Farewell Spit, a slender sandbar of some 35 kilometres, curves gently eastward partially to enclose the waters of Golden Bay and shelter them from the wild Tasman Sea. It comprises sand eroded from the South Island’s west coast and borne northward by coastal drift until checked at Cook Strait. In its lee, Golden Bay is imperceptibly filling up with sand, becoming progressively more shallow and less extensive.
Both Cape Farewell (named by Cook as he sailed from New Zealand in 1770) and the spit were seen by Abel Tasman in 1642. The Dutch explorer turned into Golden Bay after seeing smoke rising here, the first indication that the land he had found was inhabited. Tasman named the spit Visscher’s Sand-dune Hoeck.
Cape Farewell is the northernmost point of the South Island, being some little distance north of Levin on the North Island’s west coast.
The spit, soon recognised as a shipping hazard, has claimed at least 11 vessels. Construction of a lighthouse began in 1869. Built literally at sea level, its tower had to be some 30.5 metres high, considerably taller than most. The light, first used in June 1870 and electrified in 1954, gives one flash every 30 seconds and is visible for 24 kilometres. In 1897 the tower was rebuilt to a height of 26.8 metres. Last century, when the sea covered most of the spit at high tide, a keeper decided that a grove of tall trees would serve as a good landmark to mariners by day. As the spit was infertile, each time he went to Puponga for stores he returned with saddlebags of topsoil, eventually planting macrocarpa trees, a grove of which can be seen today. The light became automatic in 1984.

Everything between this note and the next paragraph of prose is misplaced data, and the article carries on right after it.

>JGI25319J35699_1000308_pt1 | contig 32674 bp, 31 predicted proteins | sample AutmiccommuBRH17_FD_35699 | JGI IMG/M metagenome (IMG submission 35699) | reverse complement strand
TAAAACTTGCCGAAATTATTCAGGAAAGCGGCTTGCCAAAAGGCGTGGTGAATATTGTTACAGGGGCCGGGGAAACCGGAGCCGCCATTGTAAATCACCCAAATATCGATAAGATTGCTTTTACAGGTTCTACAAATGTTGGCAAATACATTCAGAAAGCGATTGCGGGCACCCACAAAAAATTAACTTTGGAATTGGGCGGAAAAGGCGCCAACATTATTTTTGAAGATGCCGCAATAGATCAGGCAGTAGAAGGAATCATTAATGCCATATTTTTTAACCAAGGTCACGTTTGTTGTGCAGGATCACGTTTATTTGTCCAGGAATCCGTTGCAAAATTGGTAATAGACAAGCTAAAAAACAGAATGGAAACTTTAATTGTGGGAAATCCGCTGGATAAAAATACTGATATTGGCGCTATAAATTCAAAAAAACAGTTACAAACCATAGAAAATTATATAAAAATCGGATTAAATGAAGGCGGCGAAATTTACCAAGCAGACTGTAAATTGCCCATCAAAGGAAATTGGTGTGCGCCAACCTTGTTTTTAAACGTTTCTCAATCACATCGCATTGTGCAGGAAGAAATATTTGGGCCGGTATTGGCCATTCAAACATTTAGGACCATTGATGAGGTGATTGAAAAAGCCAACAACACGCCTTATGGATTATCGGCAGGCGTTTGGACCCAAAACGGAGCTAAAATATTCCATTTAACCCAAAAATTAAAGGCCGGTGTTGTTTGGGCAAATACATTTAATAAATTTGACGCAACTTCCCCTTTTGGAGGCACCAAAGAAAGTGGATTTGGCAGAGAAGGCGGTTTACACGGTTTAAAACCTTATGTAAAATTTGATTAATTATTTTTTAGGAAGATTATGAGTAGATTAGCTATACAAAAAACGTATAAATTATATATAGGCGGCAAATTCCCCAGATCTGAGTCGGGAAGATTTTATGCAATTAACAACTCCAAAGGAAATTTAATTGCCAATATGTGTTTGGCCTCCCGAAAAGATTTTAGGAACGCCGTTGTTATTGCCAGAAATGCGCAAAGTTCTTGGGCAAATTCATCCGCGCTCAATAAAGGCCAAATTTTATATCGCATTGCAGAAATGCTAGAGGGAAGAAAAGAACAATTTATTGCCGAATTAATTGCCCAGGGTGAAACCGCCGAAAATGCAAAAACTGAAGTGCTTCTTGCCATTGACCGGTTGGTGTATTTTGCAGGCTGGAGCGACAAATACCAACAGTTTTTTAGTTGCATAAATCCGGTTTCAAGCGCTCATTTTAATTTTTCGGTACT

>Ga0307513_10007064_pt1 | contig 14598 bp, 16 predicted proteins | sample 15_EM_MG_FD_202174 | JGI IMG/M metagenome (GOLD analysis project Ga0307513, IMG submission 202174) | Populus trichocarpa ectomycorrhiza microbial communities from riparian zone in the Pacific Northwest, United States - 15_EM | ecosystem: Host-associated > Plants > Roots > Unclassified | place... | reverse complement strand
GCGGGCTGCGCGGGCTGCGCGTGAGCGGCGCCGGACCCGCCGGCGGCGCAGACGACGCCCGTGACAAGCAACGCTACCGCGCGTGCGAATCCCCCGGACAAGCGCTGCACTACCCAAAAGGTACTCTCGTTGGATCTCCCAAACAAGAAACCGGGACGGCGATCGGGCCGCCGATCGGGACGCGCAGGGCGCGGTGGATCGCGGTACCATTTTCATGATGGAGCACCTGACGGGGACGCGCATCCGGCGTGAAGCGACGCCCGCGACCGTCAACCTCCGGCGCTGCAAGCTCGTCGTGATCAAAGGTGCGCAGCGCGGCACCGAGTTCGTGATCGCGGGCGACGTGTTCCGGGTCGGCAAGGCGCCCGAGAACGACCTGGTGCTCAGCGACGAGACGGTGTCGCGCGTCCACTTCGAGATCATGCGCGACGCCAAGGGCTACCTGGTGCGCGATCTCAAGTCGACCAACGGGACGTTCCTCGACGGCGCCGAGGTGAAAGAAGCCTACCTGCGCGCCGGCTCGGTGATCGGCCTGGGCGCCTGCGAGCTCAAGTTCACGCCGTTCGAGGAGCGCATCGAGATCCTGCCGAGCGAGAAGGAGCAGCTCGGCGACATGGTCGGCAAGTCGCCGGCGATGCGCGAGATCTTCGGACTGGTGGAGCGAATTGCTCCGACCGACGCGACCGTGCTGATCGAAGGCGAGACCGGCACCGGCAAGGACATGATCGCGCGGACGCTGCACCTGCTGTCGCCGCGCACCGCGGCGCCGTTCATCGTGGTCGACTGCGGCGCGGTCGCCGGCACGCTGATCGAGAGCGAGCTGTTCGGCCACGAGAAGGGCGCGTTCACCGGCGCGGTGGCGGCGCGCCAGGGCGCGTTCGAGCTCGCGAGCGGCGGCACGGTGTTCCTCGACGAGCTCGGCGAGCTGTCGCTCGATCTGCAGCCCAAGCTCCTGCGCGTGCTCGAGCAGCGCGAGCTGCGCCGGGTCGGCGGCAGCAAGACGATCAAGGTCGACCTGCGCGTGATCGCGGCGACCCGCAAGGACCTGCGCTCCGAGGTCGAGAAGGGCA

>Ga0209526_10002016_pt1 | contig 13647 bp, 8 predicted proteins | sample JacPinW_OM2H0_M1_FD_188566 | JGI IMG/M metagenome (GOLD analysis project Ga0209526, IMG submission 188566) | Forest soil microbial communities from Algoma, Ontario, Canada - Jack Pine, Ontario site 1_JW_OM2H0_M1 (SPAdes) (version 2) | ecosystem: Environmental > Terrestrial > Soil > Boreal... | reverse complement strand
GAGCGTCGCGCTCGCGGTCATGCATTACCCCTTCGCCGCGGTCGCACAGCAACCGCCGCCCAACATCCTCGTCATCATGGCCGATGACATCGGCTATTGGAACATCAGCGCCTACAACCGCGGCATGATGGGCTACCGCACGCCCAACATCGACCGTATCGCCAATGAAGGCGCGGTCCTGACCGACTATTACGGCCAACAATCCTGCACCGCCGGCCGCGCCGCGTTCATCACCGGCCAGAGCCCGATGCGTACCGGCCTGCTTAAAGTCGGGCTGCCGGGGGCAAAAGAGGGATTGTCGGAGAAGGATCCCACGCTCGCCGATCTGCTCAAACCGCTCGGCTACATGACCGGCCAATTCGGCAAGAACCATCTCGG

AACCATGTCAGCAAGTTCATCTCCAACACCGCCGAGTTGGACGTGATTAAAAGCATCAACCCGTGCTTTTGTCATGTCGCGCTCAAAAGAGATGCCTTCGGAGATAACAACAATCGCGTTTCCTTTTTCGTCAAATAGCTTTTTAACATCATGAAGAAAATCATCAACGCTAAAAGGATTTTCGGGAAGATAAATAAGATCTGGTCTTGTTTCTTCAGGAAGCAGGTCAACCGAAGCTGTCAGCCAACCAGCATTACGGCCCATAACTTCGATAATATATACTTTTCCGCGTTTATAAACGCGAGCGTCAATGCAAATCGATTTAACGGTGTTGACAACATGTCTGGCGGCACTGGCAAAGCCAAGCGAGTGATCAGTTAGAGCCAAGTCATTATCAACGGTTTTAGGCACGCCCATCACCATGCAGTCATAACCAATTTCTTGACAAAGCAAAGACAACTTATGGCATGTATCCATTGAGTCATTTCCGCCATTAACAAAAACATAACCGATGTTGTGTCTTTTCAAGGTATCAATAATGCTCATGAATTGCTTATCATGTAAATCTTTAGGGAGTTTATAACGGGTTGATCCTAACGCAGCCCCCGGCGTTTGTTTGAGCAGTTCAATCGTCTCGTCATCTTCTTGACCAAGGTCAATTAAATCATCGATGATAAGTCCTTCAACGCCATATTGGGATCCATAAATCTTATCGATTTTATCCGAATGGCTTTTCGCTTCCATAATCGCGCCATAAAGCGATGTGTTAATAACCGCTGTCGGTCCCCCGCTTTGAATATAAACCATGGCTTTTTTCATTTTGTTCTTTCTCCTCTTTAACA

Farewell Spit, including all areas exposed at low water on spring tides, is a wildlife reserve, and large areas are closed to the public. Visitors are, however, encouraged to walk around a large area at the base of the spit, and over the adjoining Farm Park at Puponga. There are innumerable wading birds to be seen, and in March and April one may witness, in an atmosphere of mounting excitement, the spectacle of flocks – each of thousands of wading birds – commencing their remarkable annual migration of some 12,000 kilometres to the tundras of Siberia. Most numerous are the bar-tailed godwit (up to about 20,000) and the knot (up to about 27,000) but there are other species as well. Finally the numbers dwindle to just a few, which stay behind and winter over here. The main body return in September.